Projects are all about people collaborating to get stuff done and done well. The PMO is there to help people get stuff done and to help them do it well. One of the main reasons or objectives of the PMO is to aid decision-making in projects.
That means when people come together for another meeting; a brainstorming session; a risk management workshop – whatever it is, they’re there because decisions need to be made and action needs to be taken.
So how well does that happen in your organisation today? As we sit here with our PMO hats on, can we really say that the times where people come together on our projects are using their time productively, without frustration, with limited positive outcomes? Do decisions get made, where most people agree and are happy with the outcomes and resulting actions?
Even if we can say that most of the meetings we have are fairly productive and positive, is that good enough?
The PMO as a Facilitator
Facilitation is all about someone shaping and guiding the process of working together so that you meet your goals and accomplish what you’ve set out to do.
While a Project Manager might set the agenda and understand what needs to be achieved, someone else needs to concentrate on how you are going to move through the agenda and meet effective outcomes. This is a facilitator.
Many PMOs today offer facilitation skills as a service to the project delivery organisation. Facilitators are requested from the PMO, not only for the skills they have in facilitation but also to offer independence and impartiality too.
Here’s a brief overview of what facilitation is:
- You’re a guide to help people move through a process together.
- You’re there to pull out ideas; opinions, insights and thoughts of the group members.
- You help people to participate through a number of different approaches, models, tools and frameworks.
- You focus on both planning a meeting or event and helping people on the day as the facilitator.
- You’re neutral and never takes sides, keep your opinions pretty much to yourself!
In a nutshell – a PMO can offer facilitation as a service because it’s based on a number of great approaches that can be learnt and utilised in many different settings in project management where people are coming together to make decisions and make things happen. [Find out more about Facilitation Skills and the PMO]
Why We Need the PMO to Facilitate
Here are the top nine reasons why we need to see more PMOs taking advantage of the opportunity to become the go-to resource in the business for facilitation skills.
- Project Managers chair meetings, they can’t lead the interactions at the same time. Who else within the organisation could work alongside a Project Manager to plan and structure a meeting; then work through the process on the day? The PMO is a Project Manager’s best friend at the end of the day, we’re there to help them do the best job they can. Everyone working to their key strengths and interests.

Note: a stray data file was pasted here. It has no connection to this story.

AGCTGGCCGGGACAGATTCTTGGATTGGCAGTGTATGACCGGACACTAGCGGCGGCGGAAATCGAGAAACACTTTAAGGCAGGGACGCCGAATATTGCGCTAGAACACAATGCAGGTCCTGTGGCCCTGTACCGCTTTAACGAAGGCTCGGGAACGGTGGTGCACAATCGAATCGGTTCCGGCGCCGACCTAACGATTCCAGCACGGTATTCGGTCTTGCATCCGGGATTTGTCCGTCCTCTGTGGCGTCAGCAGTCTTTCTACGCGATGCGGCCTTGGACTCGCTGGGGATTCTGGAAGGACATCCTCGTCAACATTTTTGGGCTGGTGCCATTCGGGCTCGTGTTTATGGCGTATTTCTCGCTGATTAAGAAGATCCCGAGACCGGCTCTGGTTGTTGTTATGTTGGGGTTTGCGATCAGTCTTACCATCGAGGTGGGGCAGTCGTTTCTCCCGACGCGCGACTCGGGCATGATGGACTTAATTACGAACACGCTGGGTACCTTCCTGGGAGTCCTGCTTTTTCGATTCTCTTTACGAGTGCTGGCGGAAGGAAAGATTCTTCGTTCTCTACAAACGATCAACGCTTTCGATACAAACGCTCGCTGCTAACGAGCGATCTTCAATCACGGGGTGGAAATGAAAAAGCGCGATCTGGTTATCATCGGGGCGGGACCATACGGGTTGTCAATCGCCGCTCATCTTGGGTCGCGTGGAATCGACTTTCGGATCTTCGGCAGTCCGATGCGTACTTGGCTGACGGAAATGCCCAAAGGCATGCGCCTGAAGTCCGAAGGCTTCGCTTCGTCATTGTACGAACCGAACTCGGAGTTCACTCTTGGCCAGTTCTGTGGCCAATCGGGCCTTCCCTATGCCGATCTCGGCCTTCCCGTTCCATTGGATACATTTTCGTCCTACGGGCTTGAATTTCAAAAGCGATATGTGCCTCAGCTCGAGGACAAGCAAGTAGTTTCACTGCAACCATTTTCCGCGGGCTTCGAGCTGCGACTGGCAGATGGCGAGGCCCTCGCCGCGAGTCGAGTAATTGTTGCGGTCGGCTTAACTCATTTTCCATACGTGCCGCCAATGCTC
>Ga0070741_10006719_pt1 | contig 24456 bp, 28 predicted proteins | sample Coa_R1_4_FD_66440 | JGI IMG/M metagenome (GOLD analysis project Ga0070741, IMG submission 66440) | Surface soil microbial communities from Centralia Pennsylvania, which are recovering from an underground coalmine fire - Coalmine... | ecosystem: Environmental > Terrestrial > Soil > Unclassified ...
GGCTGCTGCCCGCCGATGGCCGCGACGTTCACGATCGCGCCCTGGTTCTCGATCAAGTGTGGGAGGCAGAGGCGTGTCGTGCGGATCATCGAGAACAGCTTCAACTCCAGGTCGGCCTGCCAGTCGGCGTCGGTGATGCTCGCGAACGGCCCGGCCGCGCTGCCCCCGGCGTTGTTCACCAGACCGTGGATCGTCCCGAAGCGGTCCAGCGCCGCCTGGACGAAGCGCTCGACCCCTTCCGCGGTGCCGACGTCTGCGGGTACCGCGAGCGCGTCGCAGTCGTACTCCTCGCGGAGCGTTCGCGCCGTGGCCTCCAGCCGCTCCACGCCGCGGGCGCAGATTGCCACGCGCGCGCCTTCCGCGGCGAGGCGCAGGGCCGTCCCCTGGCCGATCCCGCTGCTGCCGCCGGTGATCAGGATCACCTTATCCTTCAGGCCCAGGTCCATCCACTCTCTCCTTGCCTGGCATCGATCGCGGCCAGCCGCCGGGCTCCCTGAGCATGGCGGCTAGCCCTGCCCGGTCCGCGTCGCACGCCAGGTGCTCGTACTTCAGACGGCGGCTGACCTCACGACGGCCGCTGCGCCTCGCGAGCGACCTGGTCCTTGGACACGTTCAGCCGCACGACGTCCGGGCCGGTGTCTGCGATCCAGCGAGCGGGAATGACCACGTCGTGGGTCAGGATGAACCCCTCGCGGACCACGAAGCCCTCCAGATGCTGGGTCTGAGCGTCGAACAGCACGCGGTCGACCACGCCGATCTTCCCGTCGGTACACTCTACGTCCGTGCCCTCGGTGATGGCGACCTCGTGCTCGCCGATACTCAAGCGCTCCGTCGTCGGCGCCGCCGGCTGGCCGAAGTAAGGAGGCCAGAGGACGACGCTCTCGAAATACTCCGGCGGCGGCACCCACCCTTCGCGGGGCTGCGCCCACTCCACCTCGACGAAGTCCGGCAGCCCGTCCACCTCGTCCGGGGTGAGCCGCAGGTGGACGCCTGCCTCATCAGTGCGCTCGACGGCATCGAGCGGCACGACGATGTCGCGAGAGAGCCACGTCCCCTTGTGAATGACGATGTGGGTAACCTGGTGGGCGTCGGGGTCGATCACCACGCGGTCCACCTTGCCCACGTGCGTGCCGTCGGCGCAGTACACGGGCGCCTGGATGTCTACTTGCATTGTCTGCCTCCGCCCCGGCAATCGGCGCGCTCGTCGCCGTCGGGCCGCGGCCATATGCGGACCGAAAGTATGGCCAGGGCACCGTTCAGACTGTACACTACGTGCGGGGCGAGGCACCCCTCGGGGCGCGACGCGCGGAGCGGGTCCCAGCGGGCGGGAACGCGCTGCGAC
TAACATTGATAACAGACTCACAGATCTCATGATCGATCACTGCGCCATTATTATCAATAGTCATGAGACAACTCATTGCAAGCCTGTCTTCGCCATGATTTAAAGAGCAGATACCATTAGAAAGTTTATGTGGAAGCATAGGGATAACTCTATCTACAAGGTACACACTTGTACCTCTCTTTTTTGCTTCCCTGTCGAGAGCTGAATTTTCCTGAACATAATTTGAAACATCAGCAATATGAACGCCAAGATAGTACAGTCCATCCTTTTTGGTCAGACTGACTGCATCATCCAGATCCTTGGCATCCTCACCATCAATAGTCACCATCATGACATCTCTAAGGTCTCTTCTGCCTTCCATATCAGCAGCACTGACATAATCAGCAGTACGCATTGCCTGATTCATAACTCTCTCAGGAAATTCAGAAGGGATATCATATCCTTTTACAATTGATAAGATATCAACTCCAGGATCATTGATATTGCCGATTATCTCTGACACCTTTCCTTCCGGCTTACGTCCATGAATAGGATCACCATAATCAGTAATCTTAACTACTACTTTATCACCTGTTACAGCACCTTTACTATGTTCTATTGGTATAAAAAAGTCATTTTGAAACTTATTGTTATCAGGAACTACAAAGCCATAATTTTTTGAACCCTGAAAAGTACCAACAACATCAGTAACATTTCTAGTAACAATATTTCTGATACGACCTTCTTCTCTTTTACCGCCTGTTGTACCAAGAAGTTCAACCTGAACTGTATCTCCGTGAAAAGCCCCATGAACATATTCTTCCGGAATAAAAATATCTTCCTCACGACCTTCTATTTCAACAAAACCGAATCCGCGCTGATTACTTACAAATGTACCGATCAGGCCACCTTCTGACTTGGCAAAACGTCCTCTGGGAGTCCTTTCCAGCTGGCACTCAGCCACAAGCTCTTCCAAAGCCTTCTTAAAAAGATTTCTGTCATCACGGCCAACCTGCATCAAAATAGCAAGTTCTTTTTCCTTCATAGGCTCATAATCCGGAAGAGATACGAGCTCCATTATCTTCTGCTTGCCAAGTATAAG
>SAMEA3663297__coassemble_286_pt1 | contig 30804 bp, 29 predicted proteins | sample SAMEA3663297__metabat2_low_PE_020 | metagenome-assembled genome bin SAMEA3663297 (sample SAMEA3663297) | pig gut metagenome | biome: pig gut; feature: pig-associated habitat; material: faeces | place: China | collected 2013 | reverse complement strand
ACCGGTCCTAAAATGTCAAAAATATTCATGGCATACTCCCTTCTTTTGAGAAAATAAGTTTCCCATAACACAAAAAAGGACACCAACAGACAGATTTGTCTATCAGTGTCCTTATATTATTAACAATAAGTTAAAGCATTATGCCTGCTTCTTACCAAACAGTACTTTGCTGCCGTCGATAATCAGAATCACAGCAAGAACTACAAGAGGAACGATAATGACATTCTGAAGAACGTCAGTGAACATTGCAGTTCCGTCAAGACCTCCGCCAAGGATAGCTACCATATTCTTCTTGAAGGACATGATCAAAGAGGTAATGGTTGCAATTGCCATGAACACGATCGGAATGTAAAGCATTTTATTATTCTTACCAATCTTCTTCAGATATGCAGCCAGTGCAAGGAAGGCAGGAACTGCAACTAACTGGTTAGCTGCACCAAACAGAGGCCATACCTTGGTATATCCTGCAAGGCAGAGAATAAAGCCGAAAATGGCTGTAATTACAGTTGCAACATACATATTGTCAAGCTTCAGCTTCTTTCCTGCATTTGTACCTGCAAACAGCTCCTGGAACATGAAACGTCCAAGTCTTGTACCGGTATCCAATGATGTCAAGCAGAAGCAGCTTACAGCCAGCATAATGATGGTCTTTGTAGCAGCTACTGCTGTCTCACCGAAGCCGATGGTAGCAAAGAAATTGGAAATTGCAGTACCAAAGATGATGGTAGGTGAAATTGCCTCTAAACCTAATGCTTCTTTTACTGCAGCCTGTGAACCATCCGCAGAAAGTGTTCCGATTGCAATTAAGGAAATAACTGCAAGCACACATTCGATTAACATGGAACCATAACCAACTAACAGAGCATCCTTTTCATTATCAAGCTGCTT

- Facilitation is both an art and a science, something that the PMO role is highly familiar with and works both parts to get great outcomes. Need a process – tick. Need someone to ensure everyone can participate – tick. Need to make sure everyone is informed about the upcoming week – tick. Used to working with different types of people from across the business – tick.
- The PMO is neutral. Sure they know about projects and people but choosing the right facilitator from the PMO means you have someone who’s not as close to the matter at hand. They have no ulterior motives or politics to play. They’re just there to make sure that everyone gets the most out of the reason for being there.
- They have the experience in terms of facilitation approaches – able to use different models and frameworks at the appropriate time to take the meeting in the direction it needs to go. They’re also used to learning lessons, what works well in one facilitated session can be used in another meeting with similar aims.
- They’re used to thinking about those things that are often overlooked or ignored – different locations for different sessions; the psychological needs of attendees; is the space right; is the layout going to work; do we have everything we need for the duration.
- They’ve got the meeting owner’s best interests at heart – the main objective of the PMO is to support decision-making. If they can do this, in a hands-on way like facilitation, both parties get to achieve what they’ve set out to do.
- Facilitation doesn’t end when the session ends, there’s still work to be done to ensure outcomes are turned into actions and actions are carried out and completed. The PMO comes into its own when you need someone to make sure this kind of stuff happens. Want the i to be dotted and the t crossed, the PMO is the one to do it.
- Highly effective habits of successful PMO people [see more] includes active listening skills; pragmatism; plan-do-check; and challenge. Exactly the types of habits that you need in a facilitator alongside rapport building, communications; questioning and capturing and recording facts.
- They have great taste in biscuits and other snacks – use that in abundance. They also know where all the post-it notes are kept. And probably have neat handwriting and make borders on flipchart paper!
Are you ready to upskill in facilitation, to offer a service to the organisation that is guaranteed to improve the collaboration that happens all the time in projects? The journey can start with PMO Learning’s half-day course on [Facilitation Fundamentals for the PMO]
Good development in an area starts with learning the best practice approaches – the different approaches; tools, models and frameworks which are available to a facilitator. This course provides the foundation on which to build your skills in facilitation.
Will you be adding facilitation skills to your PMO bow this year?